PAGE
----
Persistence of Vision is a very flawed episode of television, playing to some of Taylor’s more uncomfortable recurring motifs. However, it is much more interested in actually moving Voyager along than either of Piller’s contributions.

"The teacup that I shattered did come together."

“The teacup that I shattered did come together.”

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Millennium – The Curse of Frank Black (Review)

This May and June, we’re taking a trip back in time to review the fifth season of The X-Files and the second season of Millennium.

The Curse of Frank Black is a phenomenal piece of television, and an episode that demonstrates the raw potential of the approach that Glen Morgan and James Wong have adopted towards Millennium, making the show feel (simultaneously and paradoxically) more intimate and more epic. It is a show about the end of the world, but where the end of the world can be conveyed through the late night wandering of an old man on Halloween. It is a superb piece of work on just about every level.

The Curse of Frank Black is, in a many ways, the perfect encapsulation of many of the themes and ideas that Morgan and Wong have played with over the years. It is constructed in the style of a classic horror film, but is driven by character. As with Scully in Beyond the Sea, Mulder in One Breath, and McQueen in The Angriest Angel, Frank Black finds himself facing an existential crisis at the darkest moment of his life. What will Frank do when faced with the most horrific of possibilities?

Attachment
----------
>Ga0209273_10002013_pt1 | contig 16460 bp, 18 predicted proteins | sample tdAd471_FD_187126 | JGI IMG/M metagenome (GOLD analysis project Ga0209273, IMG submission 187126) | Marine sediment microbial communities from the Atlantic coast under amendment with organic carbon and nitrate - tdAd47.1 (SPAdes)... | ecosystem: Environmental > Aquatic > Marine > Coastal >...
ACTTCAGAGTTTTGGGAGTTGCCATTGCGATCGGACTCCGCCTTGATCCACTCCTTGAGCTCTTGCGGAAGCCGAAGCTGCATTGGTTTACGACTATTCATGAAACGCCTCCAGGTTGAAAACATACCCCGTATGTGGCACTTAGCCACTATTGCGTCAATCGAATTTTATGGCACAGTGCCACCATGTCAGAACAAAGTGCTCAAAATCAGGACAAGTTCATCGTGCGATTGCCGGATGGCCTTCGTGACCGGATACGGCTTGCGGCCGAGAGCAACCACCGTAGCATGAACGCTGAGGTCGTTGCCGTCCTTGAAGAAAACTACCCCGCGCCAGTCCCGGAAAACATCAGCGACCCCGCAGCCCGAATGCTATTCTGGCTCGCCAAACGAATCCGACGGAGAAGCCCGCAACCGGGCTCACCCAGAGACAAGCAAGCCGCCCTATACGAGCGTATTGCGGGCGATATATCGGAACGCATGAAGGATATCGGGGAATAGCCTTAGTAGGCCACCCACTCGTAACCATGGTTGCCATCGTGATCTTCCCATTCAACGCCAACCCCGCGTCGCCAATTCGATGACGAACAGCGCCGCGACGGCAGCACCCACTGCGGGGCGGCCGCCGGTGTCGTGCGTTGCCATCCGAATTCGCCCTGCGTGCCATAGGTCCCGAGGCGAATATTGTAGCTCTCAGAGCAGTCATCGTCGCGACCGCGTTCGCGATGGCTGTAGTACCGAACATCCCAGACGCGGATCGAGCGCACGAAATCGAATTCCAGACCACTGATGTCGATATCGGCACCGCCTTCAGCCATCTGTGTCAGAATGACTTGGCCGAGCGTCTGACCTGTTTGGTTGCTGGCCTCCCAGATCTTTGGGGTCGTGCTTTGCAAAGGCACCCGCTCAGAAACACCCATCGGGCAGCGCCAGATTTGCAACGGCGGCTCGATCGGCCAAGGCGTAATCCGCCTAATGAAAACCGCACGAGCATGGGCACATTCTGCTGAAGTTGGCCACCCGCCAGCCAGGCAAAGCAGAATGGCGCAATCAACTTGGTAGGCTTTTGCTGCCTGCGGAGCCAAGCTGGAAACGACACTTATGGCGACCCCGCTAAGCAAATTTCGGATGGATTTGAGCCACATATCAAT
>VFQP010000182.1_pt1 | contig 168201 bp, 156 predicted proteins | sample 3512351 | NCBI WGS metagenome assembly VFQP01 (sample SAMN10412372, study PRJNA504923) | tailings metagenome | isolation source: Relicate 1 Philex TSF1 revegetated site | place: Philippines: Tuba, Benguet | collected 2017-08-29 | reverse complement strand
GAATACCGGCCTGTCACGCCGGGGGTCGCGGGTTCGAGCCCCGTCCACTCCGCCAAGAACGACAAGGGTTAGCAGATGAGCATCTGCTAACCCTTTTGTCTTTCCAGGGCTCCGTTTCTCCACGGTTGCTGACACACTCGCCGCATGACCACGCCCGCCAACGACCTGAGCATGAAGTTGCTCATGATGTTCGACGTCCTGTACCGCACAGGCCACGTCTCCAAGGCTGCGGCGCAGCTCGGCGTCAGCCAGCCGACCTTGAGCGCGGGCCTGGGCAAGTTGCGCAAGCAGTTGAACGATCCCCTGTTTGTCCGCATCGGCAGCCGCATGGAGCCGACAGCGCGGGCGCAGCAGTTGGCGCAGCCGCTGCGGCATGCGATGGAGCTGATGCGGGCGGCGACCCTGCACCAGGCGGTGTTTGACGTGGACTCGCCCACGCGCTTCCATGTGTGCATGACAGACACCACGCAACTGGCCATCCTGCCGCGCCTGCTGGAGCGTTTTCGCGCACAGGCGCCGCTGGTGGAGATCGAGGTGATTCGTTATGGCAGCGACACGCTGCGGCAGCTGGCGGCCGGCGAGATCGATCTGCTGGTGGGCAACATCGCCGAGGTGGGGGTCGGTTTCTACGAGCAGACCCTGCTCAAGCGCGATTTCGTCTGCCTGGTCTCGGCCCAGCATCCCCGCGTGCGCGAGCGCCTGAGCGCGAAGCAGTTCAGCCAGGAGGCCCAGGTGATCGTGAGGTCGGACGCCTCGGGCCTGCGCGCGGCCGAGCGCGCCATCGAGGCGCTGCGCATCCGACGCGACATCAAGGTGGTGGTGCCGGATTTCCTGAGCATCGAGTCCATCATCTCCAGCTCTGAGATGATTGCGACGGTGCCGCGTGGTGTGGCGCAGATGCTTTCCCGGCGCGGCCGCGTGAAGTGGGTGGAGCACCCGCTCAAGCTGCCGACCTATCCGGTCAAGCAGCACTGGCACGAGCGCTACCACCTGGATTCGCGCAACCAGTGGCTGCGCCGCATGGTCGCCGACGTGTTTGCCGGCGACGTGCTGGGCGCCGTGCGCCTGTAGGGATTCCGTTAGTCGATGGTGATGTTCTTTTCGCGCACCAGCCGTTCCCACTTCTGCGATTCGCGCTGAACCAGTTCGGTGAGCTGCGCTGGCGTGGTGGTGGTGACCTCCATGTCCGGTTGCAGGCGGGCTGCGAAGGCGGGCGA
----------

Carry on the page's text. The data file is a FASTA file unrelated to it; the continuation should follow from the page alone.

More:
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What does anybody do when they are confronted with the end of their world? Morgan and Wong are fond of putting their characters through the metaphorical crucible, seeing what happens when the foundations are eroded and the support framework is taken away. The Curse of Frank Black suggests that there are only two possible options when the world falls to pieces: either you stand safely on your side of the line and watch it happen, or you pick up a bucket of water and start cleaning up.

It is a simple choice, an elegant metaphor, and it sits at the heart of The Curse of Frank Black.